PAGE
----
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The Greenland Qaqortoq* Meteorite

*Tradition dictates that a meteorite fall is named after the closest post office. This is Qaqortoq, at the southern tip of Greenland.

"A large fireball was witnessed over Southern Greenland on 9 December 1997. It passed a bit south of Nuuk in a southeasterly direction and may possibly have landed in Greenland itself rather than plunging into the sea. An air search was launched. The original size of the bolide could have been from 50 m if it was a stony body, to 100 m if it was an icy cometary fragment".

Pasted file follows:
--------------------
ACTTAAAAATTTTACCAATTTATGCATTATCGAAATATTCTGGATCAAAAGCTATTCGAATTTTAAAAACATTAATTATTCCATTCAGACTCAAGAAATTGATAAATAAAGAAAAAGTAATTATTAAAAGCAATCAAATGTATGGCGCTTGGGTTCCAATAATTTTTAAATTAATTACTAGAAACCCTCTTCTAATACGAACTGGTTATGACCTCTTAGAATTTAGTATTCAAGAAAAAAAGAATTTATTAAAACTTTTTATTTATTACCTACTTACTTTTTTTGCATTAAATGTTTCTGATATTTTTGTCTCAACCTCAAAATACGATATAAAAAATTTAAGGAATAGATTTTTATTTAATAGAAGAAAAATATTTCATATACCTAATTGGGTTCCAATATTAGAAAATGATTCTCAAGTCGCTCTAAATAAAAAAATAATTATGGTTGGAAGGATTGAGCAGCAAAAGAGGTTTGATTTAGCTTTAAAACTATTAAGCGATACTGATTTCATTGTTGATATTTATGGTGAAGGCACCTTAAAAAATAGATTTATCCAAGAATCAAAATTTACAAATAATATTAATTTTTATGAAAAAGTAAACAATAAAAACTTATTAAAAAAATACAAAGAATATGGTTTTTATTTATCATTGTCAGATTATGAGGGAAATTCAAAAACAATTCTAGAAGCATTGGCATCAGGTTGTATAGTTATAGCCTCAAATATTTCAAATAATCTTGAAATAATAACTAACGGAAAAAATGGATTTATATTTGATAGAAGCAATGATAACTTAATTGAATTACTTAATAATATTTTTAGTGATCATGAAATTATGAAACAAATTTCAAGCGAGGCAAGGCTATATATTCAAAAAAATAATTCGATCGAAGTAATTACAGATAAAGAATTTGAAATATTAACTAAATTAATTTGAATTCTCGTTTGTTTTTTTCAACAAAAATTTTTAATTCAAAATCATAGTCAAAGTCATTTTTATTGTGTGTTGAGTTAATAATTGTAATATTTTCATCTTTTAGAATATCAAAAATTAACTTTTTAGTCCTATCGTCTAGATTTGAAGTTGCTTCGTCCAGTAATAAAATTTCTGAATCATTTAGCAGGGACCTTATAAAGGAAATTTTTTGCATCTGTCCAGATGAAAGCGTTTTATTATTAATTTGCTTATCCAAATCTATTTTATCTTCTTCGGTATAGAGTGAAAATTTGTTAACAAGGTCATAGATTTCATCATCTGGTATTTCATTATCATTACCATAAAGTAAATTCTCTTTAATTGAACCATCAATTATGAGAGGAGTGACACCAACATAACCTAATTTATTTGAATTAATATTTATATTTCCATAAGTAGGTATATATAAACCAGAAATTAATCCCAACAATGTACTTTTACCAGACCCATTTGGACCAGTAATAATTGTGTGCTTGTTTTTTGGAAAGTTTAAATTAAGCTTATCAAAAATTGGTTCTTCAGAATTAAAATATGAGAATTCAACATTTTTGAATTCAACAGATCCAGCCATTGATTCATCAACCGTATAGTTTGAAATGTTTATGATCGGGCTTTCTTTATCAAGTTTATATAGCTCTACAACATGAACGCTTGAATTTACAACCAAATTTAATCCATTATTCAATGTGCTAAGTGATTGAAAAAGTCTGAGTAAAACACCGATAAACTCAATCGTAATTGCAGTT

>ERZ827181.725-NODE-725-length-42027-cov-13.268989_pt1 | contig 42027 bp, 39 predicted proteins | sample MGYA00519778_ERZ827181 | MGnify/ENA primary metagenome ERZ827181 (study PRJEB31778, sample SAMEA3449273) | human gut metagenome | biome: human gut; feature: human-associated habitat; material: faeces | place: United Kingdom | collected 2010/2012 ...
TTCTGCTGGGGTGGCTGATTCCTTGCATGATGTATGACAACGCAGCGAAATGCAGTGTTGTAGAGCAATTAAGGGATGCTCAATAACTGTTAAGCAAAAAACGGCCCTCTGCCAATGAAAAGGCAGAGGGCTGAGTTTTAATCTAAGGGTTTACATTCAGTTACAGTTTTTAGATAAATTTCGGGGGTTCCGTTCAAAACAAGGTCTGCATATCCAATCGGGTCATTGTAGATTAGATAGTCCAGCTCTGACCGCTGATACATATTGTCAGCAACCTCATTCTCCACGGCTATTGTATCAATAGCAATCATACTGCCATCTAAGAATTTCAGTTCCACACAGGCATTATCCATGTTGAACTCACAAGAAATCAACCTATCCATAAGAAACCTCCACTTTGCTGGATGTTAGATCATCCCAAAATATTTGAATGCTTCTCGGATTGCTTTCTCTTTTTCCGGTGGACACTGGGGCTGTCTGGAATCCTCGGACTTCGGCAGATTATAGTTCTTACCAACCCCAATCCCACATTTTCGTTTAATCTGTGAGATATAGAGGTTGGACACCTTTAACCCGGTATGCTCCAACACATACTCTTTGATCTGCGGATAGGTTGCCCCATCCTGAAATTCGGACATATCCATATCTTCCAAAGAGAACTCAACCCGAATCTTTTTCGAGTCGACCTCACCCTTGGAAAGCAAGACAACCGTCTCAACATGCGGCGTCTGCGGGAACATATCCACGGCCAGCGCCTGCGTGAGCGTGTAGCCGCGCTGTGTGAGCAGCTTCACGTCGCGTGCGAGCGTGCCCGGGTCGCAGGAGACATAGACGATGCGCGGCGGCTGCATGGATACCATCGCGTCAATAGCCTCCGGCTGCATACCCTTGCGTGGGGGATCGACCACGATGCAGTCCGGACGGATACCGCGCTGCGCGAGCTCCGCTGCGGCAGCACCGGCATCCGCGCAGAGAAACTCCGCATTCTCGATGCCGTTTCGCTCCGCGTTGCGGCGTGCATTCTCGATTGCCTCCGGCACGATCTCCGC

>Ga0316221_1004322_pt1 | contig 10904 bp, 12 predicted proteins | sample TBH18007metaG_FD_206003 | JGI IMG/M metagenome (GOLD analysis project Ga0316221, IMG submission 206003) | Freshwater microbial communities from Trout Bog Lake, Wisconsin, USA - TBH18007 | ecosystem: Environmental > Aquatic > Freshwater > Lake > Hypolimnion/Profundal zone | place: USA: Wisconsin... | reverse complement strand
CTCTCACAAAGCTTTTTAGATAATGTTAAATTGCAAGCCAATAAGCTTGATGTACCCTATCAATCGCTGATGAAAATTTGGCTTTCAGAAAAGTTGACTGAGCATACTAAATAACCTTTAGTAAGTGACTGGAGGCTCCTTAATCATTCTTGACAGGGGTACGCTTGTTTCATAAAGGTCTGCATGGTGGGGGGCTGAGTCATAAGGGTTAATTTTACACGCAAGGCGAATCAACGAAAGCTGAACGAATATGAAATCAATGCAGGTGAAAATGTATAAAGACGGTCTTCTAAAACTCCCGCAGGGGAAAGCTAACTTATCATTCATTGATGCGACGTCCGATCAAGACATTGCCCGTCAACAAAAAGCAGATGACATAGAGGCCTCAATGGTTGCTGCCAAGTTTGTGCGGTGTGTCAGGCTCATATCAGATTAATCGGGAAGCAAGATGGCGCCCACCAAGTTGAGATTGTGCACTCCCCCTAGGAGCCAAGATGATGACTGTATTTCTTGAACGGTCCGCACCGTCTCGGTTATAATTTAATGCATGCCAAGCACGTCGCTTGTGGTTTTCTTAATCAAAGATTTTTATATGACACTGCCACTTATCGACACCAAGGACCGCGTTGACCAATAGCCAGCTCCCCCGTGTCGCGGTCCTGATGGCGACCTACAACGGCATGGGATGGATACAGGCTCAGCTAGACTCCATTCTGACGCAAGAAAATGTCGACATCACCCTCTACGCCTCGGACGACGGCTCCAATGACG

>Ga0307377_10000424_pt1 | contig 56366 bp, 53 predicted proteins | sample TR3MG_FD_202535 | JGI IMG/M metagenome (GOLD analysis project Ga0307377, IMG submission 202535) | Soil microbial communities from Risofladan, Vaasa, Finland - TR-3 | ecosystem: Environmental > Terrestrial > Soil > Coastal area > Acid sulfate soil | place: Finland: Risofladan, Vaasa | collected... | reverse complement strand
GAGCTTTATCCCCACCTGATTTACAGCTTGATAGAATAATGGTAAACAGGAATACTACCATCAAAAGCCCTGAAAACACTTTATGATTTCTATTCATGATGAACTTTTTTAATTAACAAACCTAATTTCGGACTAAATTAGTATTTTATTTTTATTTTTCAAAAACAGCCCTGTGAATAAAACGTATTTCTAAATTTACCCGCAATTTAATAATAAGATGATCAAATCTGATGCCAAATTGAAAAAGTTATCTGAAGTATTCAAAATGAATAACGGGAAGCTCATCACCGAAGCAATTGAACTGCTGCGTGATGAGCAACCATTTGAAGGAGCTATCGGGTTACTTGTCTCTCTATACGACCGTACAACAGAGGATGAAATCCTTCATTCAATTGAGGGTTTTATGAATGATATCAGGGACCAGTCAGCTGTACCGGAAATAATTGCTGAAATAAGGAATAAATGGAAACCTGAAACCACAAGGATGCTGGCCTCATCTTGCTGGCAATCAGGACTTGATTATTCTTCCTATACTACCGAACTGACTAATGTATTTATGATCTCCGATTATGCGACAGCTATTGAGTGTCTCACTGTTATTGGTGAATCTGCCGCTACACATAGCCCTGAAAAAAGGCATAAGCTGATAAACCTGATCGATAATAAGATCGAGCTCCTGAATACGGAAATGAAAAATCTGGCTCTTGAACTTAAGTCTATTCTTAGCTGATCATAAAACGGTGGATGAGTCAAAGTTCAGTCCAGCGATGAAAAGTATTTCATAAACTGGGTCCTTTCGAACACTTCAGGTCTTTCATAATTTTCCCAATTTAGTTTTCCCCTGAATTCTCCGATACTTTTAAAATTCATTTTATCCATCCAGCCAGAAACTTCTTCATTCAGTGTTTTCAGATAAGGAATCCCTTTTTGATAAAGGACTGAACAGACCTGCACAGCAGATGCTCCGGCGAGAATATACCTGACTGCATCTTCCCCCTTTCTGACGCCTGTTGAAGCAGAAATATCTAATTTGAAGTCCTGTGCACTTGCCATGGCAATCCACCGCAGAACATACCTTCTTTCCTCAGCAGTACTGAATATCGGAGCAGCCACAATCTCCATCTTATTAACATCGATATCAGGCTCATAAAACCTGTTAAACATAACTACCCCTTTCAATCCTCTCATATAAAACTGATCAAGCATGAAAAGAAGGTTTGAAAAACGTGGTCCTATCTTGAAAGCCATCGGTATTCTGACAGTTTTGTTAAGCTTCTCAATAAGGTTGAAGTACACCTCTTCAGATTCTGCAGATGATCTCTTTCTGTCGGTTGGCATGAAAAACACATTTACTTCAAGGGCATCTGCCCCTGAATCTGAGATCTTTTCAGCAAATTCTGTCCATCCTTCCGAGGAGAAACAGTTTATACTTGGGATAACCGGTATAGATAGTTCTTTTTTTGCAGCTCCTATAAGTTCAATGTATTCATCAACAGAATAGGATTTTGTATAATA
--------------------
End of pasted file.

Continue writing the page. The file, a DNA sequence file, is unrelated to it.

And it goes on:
This report is copyright 1997 Pallasite Press from Meteorite! Magazine - Editor: Joel Schiff.

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The image previously shown on this page is now likely to be "a large lenticularis cloud the occurence of which is not uncommon in this area". If the cloud had been due to the meteorite its height was estimated by the Tycho Brahe Planetarium to be 6 - 8 km (based on the shadow cast). The enclosed volume of air would thus be at least 50,000 cubic km. If the moist air contained 0.1 gram of water per litre derived either from the meteoroid or from resulting evaporating ice, this amounts to 5 billion tons. Following this argument, the minimum meteorite mass required to melt and evaporate this amount of water is 4 million tons, if the velocity of the impactor was 70 km per second. Most scientists now dispute and reject this approach.